Northern Ireland

HET enquiries must be even-handed: Victims commissioner

The HET is reviewing more than 150 killings of soldiers
Image caption The HET is reviewing more than 150 killings of soldiers

The Historical Enquiries Team must adopt an even-handed approach when dealing with cases, a victims commissioner has said.

A report from the University of Ulster claimed soldiers were given favourable treatment and said the HET did not investigate the cases properly.

The report was backed by Victims Commissioner Patricia McBride who criticised the "different approaches".

"That is morally wrong and I suspect it might be outside the law," she said.

The University of Ulster report by Patricia Lundy said soldiers were given favourable treatment compared to former paramilitaries.

Ms McBride said: "What concerns me in this report that Patricia Lundy has published now is that different approaches appear to be taken by the HET depending on who is the victim and who is the perpetrator."

However, Ulster Unionist MLA and Policing Board member Ross Hussey said the review was limited.

"Unfortunately, in the Northern Ireland scenario, I don't think we will ever get the full story of all the cases, but where we can, let's recover the truth."

Among the deaths being looked into by the HET are those of 11 civilians shot dead over a three-day period in Ballymurphy.

All the killings were originally investigated by the Royal Military Police, but nine years ago a court ruled that those investigations had been inadequate.

The HET set up an independent team of former police officers from outside Northern Ireland to re-examine what happened.

It is reviewing more than 150 killings by soldiers between 1970 and September 1973. It has rejected the criticism.

Dr Patricia Lundy is a senior lecturer with the University of Ulster and spent more than two years reviewing how the cases are re-investigated.

She has produced a report which has questioned the independence of its work.

"I don't believe it is independent. The research indicates that the interviews with soldiers are not impartial, they are not effective and they are not transparent," she said.

Image caption The aftermath of the Ballymurphy attack in 1971

She claimed the HET gave soldiers "special treatment" by providing them with much more pre-interview material than in cases where republican or loyalist paramilitary killings were being investigated.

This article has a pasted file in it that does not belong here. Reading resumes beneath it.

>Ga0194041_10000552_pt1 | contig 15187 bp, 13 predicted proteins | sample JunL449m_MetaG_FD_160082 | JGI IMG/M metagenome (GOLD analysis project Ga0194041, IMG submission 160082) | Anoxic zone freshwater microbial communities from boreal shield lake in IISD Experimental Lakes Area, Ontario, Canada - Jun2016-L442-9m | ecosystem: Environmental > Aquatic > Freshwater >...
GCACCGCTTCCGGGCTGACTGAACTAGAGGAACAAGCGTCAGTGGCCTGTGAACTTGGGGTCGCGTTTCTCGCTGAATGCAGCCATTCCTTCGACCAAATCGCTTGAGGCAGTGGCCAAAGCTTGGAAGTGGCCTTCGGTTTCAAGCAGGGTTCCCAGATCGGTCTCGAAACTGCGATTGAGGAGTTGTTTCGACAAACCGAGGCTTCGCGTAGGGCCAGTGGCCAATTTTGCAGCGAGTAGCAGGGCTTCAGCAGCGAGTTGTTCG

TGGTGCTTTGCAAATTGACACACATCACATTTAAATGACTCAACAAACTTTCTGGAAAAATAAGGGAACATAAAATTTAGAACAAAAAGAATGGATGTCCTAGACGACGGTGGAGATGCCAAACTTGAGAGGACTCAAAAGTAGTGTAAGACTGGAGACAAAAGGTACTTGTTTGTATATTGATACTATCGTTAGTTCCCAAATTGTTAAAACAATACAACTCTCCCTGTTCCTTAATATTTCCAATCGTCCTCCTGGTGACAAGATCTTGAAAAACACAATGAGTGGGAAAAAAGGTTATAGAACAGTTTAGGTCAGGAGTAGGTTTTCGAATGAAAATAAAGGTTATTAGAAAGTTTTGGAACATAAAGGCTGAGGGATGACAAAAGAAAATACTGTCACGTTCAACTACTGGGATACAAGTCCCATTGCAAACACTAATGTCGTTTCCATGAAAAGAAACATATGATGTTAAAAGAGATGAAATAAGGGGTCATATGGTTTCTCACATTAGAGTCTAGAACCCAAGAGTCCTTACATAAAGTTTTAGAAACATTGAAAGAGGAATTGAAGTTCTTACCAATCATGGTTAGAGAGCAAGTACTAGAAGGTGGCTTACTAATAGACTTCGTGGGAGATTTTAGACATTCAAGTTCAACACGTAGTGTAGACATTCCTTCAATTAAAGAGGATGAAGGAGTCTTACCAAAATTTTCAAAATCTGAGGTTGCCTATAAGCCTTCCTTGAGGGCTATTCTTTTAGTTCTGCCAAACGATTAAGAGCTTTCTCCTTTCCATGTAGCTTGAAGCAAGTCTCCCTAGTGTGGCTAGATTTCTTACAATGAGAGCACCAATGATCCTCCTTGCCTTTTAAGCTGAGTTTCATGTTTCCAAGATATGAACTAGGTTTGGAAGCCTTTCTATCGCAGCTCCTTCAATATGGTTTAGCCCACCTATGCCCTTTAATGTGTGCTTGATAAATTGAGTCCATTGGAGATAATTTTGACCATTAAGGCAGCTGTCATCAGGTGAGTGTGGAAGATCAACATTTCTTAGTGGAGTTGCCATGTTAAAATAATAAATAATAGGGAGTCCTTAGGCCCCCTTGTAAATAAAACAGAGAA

Dr Lundy also criticised the fact that soldiers were questioned as witnesses rather than as suspects.

"It is of considerable concern that there appears to be inequality in treatment where state agencies, in this case the military, are involved, compared to non-state or paramilitary suspects," her report states.

"There are examples in paramilitary-related history where suspects have received significantly less fulsome pre-interview disclosure. There is no clear rationale for this less favourable differentiation in treatment... the evidence suggests soldiers are given preferential treatment."

Dr Lundy has called for an independent assessment of the HET investigations by Criminal Justice inspector Dr Michael Maguire.

Belfast-based solicitor Padraig O Muirigh said he shared the concerns raised in the report.

He represents the families of those killed in Ballymurphy, and a number of others, including the mother of Frances Rowntree, an 11-year-old killed by a plastic bullet fired by a soldier in April 1972.

Image caption Dr Patricia Lundy criticised the fact that soldiers were questioned as witnesses

"It is a matter of grave concern if these killings have not been independently investigated because these are some of the most controversial killings of the conflict, " he said.

"The HET process appears to depend on the voluntary co-operation of soldiers who are then treated as witnesses rather than as suspects.

"The HET isn't sufficiently independent to deal with such cases. I think the best approach is to have a totally independent unit dealing with British army cases."

The HET has rejected the criticism.

It pointed out that there had been a number of cases where families of victims of army shootings welcomed apologies from the government and Ministry of Defence after the HET rejected the original military version of events.

They include the family of 23-year-old Aidan McAnespie, who was shot dead as he walked through an army checkpoint in Aughnacloy on his way to a GAA match in February 1988.

The soldier responsible claimed he had fired his gun accidentally, but that claim was dismissed in a report published by the Historical Enquiries Team.

The HET is directly accountable to the chief constable and Patricia Lundy's report will be discussed by the Policing Board on Thursday.

In a statement, the PSNI said the Historical Enquiries Team "has delivered a high degree of satisfaction to families during the past six years".

It said the chief constable recognised that concerns have been raised regarding some aspects of HET processes, and that he'll respond to those issues when the report is discussed by the Policing Board.

The statement said he will also consider commissioning an independent review of HET processes.

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